The Report of the E-Learning Advisory Group March 2002 11/14

Steve Maharey Associate Minister of Education (Tertiary Education)

The Report of the E-Learning Advisory Group March 2002 11/14

Future Directions: E-Learning and the Education Process

In an earlier
chapter, the Advisory Group discussed the possibilities of e-learning in terms
of a value chain. The value chain comprises the key activities undertaken by
participants in the educational process.

These key activities are:

  • Market analysis
  • Curriculum design
  • Course development
  • Marketing and enrolments
  • Delivery
  • Assessment and Credentialling.

In this chapter, we will look at
each of these functions and see how they can be enhanced by the use of new
technologies and an e-learning environment. Benefits inherent in this new mode
of education extend both to students and academic staff.

If New Zealand is to become a knowledge-based society, it is vital that we
achieve greater efficiencies in our educational system and are open to greater
collaboration at each phase of the educational process.

Market analysis

Key to success here is work to determine what
markets we want to be in. This is important for both international and domestic
markets. At an institutional level, this is critical if there is to be sensible
investment in infrastructure that will support e-learning for those chosen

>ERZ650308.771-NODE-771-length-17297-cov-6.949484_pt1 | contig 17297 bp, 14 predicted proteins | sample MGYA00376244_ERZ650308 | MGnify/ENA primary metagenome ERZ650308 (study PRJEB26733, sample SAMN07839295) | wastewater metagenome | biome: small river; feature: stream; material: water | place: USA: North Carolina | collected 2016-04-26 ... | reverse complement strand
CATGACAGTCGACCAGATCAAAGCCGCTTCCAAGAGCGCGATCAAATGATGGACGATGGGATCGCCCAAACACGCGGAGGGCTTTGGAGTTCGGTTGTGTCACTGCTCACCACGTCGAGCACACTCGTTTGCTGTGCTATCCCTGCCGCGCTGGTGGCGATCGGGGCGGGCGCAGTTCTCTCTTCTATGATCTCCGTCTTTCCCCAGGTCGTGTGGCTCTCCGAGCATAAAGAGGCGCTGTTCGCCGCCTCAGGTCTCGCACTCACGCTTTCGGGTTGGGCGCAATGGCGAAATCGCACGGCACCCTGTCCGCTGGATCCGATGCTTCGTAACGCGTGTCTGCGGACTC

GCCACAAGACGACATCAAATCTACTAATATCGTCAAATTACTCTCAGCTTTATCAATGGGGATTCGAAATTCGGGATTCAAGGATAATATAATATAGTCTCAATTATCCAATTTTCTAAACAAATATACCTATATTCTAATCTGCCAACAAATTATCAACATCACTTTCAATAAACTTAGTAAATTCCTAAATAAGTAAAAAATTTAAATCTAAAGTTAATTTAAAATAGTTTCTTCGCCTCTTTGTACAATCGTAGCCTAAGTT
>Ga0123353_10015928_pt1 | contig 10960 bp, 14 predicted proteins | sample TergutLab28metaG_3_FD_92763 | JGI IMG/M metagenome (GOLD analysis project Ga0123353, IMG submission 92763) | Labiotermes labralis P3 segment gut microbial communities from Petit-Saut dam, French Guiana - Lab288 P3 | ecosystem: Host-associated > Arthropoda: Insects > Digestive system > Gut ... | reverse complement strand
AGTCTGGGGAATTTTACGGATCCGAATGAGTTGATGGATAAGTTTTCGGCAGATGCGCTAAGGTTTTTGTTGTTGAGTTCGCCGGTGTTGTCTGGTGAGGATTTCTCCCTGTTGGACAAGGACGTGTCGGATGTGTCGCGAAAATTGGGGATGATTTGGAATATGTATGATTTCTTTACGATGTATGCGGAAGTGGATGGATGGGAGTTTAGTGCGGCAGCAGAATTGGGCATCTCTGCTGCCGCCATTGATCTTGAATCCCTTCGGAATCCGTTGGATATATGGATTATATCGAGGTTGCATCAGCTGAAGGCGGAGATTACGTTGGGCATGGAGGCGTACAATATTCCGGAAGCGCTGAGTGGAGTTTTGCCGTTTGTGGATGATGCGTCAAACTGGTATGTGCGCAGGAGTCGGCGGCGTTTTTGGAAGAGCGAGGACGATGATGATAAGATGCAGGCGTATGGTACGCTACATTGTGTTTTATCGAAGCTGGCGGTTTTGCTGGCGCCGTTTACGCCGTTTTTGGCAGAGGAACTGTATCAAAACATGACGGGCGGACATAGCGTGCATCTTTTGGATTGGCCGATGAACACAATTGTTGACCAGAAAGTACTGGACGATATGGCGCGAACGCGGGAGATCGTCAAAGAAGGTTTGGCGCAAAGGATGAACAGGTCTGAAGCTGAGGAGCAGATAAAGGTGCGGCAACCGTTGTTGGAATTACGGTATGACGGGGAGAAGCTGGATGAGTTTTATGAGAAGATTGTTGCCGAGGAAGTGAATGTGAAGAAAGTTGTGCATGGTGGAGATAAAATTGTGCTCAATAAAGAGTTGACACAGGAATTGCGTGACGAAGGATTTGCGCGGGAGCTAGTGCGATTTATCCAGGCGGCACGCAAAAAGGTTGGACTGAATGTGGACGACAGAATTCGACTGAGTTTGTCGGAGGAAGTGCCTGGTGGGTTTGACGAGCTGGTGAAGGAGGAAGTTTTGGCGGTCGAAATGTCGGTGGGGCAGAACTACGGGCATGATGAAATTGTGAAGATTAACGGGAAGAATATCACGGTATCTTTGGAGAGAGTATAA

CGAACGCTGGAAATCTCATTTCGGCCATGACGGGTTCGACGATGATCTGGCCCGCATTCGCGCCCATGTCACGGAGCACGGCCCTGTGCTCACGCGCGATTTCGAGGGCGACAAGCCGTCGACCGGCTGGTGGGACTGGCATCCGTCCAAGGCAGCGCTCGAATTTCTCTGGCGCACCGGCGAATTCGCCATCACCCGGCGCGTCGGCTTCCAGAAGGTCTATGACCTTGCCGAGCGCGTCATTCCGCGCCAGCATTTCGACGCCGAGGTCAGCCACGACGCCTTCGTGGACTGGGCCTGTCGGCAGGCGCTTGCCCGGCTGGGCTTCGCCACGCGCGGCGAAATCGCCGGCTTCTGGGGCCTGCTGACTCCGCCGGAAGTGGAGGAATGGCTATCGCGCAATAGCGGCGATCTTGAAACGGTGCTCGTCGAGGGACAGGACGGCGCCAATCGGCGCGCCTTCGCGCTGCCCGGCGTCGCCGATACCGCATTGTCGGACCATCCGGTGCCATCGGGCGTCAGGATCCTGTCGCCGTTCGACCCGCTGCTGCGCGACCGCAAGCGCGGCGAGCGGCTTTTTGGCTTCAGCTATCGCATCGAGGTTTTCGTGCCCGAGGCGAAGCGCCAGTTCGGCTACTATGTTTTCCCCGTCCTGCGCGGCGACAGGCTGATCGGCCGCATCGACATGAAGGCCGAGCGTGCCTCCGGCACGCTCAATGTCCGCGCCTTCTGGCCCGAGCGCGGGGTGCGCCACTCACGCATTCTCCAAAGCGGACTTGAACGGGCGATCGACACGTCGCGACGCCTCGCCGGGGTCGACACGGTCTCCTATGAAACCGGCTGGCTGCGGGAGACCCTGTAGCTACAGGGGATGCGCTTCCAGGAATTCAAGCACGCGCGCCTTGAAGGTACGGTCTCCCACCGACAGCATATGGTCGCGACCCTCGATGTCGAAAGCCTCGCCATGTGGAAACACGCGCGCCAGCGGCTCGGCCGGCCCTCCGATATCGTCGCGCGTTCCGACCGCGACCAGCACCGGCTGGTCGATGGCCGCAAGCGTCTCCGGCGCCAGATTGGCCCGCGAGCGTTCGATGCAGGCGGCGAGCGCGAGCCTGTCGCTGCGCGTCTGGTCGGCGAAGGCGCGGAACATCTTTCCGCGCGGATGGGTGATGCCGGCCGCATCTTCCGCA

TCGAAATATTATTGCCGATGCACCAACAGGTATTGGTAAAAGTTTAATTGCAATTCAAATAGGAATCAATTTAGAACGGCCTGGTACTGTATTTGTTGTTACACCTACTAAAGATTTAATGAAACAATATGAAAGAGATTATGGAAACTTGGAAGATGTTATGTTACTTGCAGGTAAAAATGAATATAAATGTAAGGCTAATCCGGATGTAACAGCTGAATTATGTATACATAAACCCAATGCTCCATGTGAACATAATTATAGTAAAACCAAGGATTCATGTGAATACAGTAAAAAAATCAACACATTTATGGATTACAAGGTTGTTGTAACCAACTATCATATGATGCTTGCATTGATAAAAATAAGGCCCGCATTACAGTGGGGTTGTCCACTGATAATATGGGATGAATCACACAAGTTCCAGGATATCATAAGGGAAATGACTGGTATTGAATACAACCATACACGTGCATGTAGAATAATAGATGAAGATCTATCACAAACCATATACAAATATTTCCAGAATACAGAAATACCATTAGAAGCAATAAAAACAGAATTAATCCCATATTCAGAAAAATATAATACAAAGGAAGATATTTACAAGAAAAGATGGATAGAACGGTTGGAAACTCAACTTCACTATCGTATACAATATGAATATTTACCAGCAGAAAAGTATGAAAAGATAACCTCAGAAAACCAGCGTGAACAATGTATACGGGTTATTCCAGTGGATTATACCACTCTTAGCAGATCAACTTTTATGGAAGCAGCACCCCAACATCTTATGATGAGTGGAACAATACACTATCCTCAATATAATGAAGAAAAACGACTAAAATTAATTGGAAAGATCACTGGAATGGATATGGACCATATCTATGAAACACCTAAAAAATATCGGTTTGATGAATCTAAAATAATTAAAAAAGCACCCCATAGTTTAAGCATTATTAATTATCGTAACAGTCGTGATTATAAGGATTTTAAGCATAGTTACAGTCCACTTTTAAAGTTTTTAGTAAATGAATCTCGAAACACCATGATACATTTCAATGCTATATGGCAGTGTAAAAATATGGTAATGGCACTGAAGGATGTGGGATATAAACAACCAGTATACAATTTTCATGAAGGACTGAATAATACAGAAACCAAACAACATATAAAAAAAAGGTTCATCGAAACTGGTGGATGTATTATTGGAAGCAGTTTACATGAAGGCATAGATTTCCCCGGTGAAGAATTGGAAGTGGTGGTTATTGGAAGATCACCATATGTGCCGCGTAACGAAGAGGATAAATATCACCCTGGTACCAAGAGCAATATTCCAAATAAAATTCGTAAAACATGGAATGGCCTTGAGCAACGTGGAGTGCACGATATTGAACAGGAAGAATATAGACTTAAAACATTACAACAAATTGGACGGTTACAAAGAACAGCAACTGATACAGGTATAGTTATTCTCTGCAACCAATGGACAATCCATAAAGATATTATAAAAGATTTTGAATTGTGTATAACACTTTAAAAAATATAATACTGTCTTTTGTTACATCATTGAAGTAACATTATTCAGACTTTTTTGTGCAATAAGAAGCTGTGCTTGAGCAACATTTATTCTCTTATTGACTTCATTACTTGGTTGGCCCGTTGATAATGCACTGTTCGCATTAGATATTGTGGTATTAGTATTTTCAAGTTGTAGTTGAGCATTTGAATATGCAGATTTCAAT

markets.

Campus-based institutions, for example, may choose to invest in serving
students only within the controlled technical environment of the campus. This
would require significant investment in staff development to ensure they can
teach using web support, but may not require investment in the development of
on-line learning resources.

If the choice is to go after international markets, then there are
significant 'supply-side' investments that must be made if students are to be
appropriately supported, such as the need for in-country partners to provide 24
hour, 7 day technical help-desk support and English for Speakers of Other
Languages assistance. As has already been noted, there are many alternative
strategies that can be chosen. The focus here is on highlighting the critical
importance of taking a market perspective first. Which markets do we want to
serve?

What is the scale and size of those markets? What are the 'supply-side'
requirements to service them? Can we develop the capability and capacity to meet
those demands? Although Education New Zealand can assist in relation to work on
the international opportunities here, it is up to each institution to determine
the particular markets they will serve and then to ensure they have the
capability and capacity to serve them.

Education providers need to be offering the right courses for students for
them to consider enrolling. Research is required into the needs and wants of
students, the type of courses required, modes of delivery and key factors that
influence student choice. This will assist in identifying appropriate
assumptions for developing business models for investment. For example, at this
stage most students prefer websupported study rather than fully on-line options.
This may change over time and institutional planning will need good market
analysis to inform it.

Curriculum design

There are major opportunities for tertiary
providers to collaborate in the design of common curricula, as in the suggestion